Buying a property is almost certainly going to be the biggest financial commitment anyone makes. But how does the cost of living compare if you are a tenant or a homeowner with a mortgage?

For many people owning their own home is essential. In this country renting has traditionally been seen as an option for students and young professionals who need flexibility and also the ability to save up for a deposit for that all-important mortgage.

To Rent or Buy?

For most people the ultimate aim is to buy. The potential uncertainties of renting don’t appeal to families. The associated costs can add up to scarily high numbers but buying and taking on a repayment mortgage does mean that, if all goes well, you will own your own home outright at the end of the mortgage period.

Not only will you no longer have to pay the mortgage every month, but you will own a sizeable asset that will help to bring security to the family finances.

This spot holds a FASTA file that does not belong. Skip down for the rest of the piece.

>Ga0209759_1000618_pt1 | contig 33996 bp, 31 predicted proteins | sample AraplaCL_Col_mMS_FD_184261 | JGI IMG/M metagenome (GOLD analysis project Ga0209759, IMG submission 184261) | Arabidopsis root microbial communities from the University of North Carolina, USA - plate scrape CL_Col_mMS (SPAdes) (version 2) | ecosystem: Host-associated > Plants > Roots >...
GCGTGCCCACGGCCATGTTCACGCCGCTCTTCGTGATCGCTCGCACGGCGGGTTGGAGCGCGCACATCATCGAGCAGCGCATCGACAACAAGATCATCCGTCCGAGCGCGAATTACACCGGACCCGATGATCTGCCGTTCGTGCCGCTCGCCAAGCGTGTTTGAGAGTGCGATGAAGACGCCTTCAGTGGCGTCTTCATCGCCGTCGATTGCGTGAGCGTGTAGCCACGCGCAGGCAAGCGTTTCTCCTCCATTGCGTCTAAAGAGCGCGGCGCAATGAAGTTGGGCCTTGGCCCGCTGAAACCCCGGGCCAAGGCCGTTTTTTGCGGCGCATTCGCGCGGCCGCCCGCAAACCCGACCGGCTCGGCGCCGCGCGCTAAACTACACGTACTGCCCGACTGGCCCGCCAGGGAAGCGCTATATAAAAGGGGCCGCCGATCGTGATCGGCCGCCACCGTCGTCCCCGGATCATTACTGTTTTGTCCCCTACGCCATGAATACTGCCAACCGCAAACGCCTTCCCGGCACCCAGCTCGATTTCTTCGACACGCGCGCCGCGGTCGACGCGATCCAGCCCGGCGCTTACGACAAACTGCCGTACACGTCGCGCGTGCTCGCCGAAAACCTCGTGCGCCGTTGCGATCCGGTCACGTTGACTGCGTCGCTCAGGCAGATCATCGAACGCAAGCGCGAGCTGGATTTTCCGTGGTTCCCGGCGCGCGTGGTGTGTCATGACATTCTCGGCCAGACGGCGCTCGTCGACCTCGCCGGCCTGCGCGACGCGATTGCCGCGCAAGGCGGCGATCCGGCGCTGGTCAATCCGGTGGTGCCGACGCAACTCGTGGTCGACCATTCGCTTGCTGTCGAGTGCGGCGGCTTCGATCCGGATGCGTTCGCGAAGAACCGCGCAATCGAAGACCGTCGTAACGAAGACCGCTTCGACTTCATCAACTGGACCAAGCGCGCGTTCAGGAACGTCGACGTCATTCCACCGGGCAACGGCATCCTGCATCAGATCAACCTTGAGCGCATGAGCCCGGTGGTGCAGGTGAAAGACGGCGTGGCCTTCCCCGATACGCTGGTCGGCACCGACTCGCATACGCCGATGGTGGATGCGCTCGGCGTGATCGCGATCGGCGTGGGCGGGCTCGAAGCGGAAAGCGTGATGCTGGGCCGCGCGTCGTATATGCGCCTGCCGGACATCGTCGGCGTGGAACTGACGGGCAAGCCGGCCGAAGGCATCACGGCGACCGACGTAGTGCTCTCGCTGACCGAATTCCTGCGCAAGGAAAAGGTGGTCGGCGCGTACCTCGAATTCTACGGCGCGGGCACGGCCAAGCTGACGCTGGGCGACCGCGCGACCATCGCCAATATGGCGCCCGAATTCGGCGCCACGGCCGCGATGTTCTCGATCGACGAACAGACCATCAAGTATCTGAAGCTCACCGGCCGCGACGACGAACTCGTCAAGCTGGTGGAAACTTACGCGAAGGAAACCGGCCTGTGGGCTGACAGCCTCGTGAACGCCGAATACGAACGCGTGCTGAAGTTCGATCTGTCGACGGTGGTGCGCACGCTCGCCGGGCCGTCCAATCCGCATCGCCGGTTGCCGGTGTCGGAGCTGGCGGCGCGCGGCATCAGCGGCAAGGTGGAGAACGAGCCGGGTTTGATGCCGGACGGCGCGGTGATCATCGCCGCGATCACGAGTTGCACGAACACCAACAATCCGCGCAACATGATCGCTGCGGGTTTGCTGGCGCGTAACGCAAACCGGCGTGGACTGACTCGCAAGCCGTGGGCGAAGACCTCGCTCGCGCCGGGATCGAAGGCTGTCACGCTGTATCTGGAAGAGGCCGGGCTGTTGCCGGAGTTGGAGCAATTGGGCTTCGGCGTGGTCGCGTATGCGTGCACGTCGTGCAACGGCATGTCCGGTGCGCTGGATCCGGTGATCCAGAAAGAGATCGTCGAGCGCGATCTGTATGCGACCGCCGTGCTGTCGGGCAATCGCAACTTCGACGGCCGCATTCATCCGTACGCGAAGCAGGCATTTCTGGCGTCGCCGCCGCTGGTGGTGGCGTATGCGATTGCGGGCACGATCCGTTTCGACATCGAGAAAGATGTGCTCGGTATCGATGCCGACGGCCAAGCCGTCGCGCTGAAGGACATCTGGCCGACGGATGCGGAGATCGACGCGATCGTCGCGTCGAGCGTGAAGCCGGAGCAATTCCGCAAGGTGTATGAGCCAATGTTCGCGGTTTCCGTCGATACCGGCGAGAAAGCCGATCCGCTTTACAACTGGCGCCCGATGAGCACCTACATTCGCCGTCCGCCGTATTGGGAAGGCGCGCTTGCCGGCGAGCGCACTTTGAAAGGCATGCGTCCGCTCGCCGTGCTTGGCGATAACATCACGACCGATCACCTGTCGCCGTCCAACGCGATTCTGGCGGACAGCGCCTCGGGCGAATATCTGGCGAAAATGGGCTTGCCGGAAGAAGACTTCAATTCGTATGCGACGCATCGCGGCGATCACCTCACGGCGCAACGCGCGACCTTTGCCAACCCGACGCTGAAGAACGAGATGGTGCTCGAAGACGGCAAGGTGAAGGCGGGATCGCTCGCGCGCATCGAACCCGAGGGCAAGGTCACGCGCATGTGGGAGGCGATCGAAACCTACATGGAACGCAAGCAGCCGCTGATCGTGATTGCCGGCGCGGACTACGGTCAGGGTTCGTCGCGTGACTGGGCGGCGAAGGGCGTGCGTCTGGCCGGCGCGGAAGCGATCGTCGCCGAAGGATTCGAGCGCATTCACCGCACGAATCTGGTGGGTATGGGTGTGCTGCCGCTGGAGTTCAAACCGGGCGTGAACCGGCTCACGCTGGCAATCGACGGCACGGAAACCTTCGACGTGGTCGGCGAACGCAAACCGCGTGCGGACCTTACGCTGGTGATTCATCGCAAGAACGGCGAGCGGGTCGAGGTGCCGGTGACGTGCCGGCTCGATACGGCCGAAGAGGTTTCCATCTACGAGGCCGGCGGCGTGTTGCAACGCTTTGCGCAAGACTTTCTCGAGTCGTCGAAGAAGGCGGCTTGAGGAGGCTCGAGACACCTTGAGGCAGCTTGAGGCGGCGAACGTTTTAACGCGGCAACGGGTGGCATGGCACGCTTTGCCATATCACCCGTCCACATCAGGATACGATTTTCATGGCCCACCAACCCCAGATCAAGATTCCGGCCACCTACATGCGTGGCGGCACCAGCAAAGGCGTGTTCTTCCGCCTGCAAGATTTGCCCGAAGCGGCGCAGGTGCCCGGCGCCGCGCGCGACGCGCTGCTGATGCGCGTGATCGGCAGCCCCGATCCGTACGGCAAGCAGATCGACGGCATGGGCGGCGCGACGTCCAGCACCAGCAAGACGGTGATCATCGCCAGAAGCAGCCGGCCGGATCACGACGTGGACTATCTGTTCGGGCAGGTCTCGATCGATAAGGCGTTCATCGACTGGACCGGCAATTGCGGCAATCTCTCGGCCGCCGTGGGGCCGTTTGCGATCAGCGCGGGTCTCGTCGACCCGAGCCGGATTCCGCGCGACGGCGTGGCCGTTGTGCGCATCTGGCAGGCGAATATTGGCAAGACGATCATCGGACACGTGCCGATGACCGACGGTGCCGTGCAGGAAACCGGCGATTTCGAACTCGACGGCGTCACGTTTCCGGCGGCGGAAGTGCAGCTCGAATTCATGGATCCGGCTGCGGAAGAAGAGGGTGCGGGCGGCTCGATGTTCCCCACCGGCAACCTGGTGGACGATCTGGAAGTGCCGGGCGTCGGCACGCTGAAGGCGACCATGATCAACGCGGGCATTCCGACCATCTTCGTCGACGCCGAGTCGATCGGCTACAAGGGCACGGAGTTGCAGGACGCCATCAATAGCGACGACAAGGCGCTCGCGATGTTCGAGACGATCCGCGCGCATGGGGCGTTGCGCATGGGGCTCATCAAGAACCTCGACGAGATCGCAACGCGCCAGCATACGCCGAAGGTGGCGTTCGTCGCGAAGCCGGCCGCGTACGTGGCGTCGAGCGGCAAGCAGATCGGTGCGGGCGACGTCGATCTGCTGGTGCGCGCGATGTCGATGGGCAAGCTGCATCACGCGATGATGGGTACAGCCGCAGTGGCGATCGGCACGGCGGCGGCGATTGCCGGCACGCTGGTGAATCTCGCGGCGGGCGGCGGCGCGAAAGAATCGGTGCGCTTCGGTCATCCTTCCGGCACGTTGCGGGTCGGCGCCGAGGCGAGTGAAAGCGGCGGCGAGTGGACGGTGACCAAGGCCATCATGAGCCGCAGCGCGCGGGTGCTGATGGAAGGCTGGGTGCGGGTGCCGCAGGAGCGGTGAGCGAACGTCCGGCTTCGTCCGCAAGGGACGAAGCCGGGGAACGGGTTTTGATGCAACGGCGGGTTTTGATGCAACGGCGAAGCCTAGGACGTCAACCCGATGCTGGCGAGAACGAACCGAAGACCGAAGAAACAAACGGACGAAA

By comparison, renting long term means you have nothing to show for it in the end, despite possibly paying many, many thousands of pounds in rent.

In recent times, however, renting has become more popular as more people find it difficult to get on to the property ladder. Renting does have its own benefits that might have been overlooked in the past.

One of the obvious financial benefits of renting is that you don’t need to save up for a big deposit. In the current financial climate the best mortgage rates are available to borrowers with the biggest deposits. If you live in one of the more expensive parts of the country for property, and need 25% or more of the house price as a deposit, this can mean having to save up tens of thousands of pounds, which is no easy feat.

Buying a property also means paying legal bills, surveyor fees and possibly stamp duty if your new home is above the threshold – all upfront expenses that you avoid if you are renting.

As a tenant you will need to give a deposit to your estate agent or landlord, but this is generally a number of weeks rent, say four or six, instead of a huge lump sum.

As a homeowner you will have sole or joint responsibility (with a fellow freeholder) for the upkeep of your property. It is wise to build up a contingency fund to pay for repairs. Ongoing maintenance may seem expensive but can save money in the long term. An annual check on your roof and gutters, for example, might spot a potential problem before it develops into a damaging leak.